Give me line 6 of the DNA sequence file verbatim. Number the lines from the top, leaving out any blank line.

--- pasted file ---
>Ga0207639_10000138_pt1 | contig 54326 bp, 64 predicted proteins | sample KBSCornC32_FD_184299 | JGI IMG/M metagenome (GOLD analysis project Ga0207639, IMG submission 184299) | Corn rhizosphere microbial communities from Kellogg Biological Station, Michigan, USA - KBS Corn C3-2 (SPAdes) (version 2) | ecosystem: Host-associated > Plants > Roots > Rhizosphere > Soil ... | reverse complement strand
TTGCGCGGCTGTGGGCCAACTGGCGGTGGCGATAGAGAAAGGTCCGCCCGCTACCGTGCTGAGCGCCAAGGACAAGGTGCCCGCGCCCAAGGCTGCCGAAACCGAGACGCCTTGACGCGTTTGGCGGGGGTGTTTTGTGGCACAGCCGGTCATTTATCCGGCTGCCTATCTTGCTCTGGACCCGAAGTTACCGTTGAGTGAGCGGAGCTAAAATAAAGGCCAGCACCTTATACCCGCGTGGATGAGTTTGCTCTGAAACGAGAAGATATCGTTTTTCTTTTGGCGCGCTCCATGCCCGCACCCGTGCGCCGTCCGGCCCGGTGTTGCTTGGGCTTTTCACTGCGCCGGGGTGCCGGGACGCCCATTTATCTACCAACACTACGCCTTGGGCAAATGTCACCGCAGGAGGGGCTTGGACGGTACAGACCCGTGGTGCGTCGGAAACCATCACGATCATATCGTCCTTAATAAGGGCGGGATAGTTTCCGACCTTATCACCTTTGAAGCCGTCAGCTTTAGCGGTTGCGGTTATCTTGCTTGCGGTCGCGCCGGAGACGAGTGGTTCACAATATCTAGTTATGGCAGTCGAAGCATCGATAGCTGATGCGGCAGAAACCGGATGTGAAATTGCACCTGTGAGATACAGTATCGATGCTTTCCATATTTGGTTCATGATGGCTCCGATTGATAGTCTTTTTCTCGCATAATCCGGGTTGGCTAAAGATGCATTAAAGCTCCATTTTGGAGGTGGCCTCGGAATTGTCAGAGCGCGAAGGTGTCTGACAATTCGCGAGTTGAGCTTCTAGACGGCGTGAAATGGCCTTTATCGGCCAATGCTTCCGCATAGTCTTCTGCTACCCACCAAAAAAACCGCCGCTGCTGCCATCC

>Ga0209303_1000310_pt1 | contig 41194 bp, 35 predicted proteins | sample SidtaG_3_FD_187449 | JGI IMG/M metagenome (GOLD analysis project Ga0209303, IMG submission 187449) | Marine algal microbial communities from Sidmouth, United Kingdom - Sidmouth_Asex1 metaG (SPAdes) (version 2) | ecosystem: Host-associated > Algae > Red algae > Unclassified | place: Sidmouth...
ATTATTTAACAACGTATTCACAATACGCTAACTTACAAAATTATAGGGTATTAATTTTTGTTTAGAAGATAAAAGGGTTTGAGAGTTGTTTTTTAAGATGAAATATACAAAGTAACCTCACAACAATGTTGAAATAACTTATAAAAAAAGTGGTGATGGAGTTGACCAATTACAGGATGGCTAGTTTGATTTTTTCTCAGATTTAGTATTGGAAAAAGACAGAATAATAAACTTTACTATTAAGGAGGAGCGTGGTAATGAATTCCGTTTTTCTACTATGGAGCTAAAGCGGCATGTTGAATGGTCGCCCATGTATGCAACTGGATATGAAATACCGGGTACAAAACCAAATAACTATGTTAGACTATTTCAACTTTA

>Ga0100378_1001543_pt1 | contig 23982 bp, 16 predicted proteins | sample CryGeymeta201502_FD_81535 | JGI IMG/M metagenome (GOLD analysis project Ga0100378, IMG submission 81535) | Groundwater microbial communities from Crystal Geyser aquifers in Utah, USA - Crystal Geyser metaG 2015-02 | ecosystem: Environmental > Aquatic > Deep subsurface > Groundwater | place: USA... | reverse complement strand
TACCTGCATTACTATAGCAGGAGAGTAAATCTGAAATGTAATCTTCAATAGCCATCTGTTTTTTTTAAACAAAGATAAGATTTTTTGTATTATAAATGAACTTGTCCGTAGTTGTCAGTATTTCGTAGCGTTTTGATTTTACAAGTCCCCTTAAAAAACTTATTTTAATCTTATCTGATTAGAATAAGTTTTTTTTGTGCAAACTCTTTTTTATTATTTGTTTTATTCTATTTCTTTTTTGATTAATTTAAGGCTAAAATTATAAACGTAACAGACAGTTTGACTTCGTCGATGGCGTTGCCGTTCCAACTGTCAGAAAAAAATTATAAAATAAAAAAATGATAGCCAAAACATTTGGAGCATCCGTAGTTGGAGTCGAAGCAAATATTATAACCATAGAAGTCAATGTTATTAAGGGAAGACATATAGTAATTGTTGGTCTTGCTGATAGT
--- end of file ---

TACCTGCATTACTATAGCAGGAGAGTAAATCTGAAATGTAATCTTCAATAGCCATCTGTTTTTTTTAAACAAAGATAAGATTTTTTGTATTATAAATGAACTTGTCCGTAGTTGTCAGTATTTCGTAGCGTTTTGATTTTACAAGTCCCCTTAAAAAACTTATTTTAATCTTATCTGATTAGAATAAGTTTTTTTTGTGCAAACTCTTTTTTATTATTTGTTTTATTCTATTTCTTTTTTGATTAATTTAAGGCTAAAATTATAAACGTAACAGACAGTTTGACTTCGTCGATGGCGTTGCCGTTCCAACTGTCAGAAAAAAATTATAAAATAAAAAAATGATAGCCAAAACATTTGGAGCATCCGTAGTTGGAGTCGAAGCAAATATTATAACCATAGAAGTCAATGTTATTAAGGGAAGACATATAGTAATTGTTGGTCTTGCTGATAGT